When we film our various ‘chase’ videos, there’s a certain protocol we like to abide by. The reason we do so is to make sure that the final published video is, where possible, an accurate reflection of the actual truth. So before we set the cameras rolling, we take to whatever track we’re filming on with the two cars in question and find out if car A can genuinely keep up with car B. If so, that’s what we then film. If not, ditto.

In the case of the GT3 RS v McLaren video, however, things were a little bit different – because what happened was not especially easy to reflect on film. And what happened was this.

We took to the circuit in each car, me driving the Porsche and a highly reputable employee from McLaren driving the MP4-12C, and after several laps it became apparent that the Porsche could live with the McLaren. Just.

Along the straights the 12C would pull away but under brakes the situation was reversed, and through most corners they were surprisingly well matched. So although the 12C would pull out gaps in certain places around the lap, the GT3 would close back up in others, the overall result being that as they crossed the line there was virtually nothing in it.

So then we started filming. And then Christopher Goodwin from McLaren turned up and asked if he might have a go in the 12C, just to make sure that what we were filming was a true and accurate reflection of the truth. Which is when it got complicated. Because with Goodwin at the wheel, the McLaren was clearly the quicker car.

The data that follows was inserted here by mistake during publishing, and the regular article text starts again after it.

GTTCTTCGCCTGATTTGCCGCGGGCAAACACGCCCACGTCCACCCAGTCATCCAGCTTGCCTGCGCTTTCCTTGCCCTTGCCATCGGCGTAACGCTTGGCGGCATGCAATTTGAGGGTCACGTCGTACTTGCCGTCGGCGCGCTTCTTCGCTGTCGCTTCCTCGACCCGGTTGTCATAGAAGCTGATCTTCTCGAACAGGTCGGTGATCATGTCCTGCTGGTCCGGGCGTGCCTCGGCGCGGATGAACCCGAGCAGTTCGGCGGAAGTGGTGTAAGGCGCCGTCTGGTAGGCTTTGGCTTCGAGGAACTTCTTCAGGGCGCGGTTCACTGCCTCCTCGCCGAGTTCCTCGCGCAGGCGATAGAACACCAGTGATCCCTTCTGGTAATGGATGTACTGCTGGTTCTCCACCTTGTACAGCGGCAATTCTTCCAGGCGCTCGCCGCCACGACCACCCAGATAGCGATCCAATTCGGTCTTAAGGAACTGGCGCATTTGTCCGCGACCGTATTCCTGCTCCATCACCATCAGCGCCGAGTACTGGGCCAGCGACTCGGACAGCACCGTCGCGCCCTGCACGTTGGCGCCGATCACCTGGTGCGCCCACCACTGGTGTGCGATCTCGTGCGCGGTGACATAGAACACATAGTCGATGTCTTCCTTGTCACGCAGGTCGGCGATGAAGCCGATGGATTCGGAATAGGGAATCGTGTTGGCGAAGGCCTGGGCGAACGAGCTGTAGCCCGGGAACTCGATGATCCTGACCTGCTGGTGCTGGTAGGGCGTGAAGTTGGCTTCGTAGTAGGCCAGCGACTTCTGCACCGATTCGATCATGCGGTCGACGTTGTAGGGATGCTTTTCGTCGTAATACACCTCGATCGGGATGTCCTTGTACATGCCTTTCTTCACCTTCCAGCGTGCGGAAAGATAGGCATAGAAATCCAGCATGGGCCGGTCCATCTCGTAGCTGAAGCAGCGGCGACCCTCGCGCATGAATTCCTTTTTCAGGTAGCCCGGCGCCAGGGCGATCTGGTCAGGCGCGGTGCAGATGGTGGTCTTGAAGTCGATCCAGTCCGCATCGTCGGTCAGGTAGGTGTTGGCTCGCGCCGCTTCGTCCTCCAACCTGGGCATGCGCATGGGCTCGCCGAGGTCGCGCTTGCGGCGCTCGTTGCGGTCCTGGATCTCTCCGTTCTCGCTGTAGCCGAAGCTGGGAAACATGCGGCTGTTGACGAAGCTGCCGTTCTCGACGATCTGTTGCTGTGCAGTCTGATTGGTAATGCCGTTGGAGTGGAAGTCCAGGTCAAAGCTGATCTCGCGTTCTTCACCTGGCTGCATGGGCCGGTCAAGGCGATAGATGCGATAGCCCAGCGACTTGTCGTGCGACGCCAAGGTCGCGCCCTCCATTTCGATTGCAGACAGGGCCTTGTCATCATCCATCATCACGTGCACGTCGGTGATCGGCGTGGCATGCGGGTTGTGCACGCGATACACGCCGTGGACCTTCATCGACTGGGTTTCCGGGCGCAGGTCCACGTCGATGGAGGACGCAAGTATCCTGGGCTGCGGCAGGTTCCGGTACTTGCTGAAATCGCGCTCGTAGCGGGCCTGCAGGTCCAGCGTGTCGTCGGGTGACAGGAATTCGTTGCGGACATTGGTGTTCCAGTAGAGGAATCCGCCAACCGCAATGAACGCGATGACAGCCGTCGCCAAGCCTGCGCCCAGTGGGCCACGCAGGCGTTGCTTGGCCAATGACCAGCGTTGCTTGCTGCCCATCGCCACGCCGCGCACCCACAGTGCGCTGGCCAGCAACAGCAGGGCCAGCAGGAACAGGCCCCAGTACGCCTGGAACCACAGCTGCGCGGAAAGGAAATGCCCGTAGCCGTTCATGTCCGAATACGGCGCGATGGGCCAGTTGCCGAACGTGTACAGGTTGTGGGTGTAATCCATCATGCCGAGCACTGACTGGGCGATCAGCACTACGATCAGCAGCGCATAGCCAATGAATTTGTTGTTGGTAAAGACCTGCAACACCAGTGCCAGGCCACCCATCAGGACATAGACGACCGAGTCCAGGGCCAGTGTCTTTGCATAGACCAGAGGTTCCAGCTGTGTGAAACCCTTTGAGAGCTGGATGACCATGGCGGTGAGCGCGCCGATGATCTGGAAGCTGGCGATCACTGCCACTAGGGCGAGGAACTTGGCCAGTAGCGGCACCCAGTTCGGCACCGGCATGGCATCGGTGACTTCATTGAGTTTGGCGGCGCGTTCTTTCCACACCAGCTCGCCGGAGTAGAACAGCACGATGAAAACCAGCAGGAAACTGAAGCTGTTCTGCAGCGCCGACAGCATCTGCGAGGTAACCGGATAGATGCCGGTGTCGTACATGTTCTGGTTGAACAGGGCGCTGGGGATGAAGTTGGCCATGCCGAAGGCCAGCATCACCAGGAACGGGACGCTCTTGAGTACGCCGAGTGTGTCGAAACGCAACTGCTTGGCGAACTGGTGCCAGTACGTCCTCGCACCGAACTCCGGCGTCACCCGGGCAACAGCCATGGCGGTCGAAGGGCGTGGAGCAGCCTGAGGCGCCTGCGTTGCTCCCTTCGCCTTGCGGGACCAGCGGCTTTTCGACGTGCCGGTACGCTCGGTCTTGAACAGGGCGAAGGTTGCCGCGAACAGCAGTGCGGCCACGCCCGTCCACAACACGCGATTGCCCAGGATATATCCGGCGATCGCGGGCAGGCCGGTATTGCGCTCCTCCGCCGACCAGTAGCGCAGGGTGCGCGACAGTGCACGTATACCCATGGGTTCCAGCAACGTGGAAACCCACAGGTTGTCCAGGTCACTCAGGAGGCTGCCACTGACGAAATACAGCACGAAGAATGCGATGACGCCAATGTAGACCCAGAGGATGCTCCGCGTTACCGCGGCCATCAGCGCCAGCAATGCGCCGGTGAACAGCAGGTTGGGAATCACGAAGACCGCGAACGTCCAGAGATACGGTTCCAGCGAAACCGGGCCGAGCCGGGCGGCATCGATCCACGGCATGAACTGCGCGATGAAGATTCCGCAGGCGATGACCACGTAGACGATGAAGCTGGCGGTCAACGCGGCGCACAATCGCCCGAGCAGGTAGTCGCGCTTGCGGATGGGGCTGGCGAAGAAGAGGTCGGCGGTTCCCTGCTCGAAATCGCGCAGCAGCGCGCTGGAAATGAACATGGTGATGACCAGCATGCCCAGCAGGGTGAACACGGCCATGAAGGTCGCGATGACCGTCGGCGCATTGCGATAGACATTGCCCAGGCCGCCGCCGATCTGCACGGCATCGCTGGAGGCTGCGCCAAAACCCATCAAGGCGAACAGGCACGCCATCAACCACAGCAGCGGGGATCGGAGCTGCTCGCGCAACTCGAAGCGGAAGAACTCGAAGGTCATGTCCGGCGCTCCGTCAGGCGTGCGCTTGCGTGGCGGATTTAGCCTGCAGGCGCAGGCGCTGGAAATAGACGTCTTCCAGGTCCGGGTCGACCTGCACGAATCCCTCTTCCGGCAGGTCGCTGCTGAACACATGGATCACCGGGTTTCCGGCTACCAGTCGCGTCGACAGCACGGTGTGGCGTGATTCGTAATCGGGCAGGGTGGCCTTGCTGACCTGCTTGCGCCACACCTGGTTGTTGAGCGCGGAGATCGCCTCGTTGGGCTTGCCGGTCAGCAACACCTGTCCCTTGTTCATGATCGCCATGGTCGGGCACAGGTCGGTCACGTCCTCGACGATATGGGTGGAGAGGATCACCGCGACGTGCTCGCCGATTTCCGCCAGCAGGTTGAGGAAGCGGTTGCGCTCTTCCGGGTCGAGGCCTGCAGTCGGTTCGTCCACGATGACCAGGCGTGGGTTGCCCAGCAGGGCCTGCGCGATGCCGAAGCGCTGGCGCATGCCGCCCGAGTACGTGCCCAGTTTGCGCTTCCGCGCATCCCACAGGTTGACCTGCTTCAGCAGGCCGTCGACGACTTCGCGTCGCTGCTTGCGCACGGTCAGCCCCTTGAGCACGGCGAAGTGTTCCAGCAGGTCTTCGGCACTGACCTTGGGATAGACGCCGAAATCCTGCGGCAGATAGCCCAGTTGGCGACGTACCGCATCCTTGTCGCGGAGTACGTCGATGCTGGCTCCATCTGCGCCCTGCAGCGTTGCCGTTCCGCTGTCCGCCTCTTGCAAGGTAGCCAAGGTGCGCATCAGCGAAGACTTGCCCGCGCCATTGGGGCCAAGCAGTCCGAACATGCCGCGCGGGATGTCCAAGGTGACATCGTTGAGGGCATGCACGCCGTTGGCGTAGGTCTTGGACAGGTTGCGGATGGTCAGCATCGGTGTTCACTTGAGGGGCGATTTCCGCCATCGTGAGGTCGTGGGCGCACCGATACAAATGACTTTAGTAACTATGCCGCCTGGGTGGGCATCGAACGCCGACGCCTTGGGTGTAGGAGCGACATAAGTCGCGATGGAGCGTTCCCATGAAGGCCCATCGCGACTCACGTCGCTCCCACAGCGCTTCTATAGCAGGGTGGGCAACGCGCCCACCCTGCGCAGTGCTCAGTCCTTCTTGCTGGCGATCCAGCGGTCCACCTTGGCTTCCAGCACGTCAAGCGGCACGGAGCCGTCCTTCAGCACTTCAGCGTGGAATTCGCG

I could still claw some ground back under brakes (that’s the difference in their kerb weights in a nutshell). The Porsche was also a teensy bit more sorted through a couple of the quicker corners out at the back of the circuit. But everywhere else around the lap – and with Goodwin at its helm – the MP4 12C was that little bit quicker. To the tune of about one full second around an overall 80sec lap.

So then we had to start filming all over again – to reflect the fact that, ultimately, the McLaren was the faster of the two. Which was a fair enough outcome overall.

But it did prove one point rather well; that even with someone who knows what they’re doing behind the wheel (ie driver A but not Chris Goodwin), a car like the 12C is difficult to get the last 10 per cent out of. Only with a properly quick madman at the controls (ie Goodwin) does it give of its absolute best, in fact, which means that most of the time a reasonably well driven GT3 RS can live with it – because it’s simply easier to get more out of than the McLaren. Quite what relevance any of this has to real world of motoring is another issue entirely, mind you…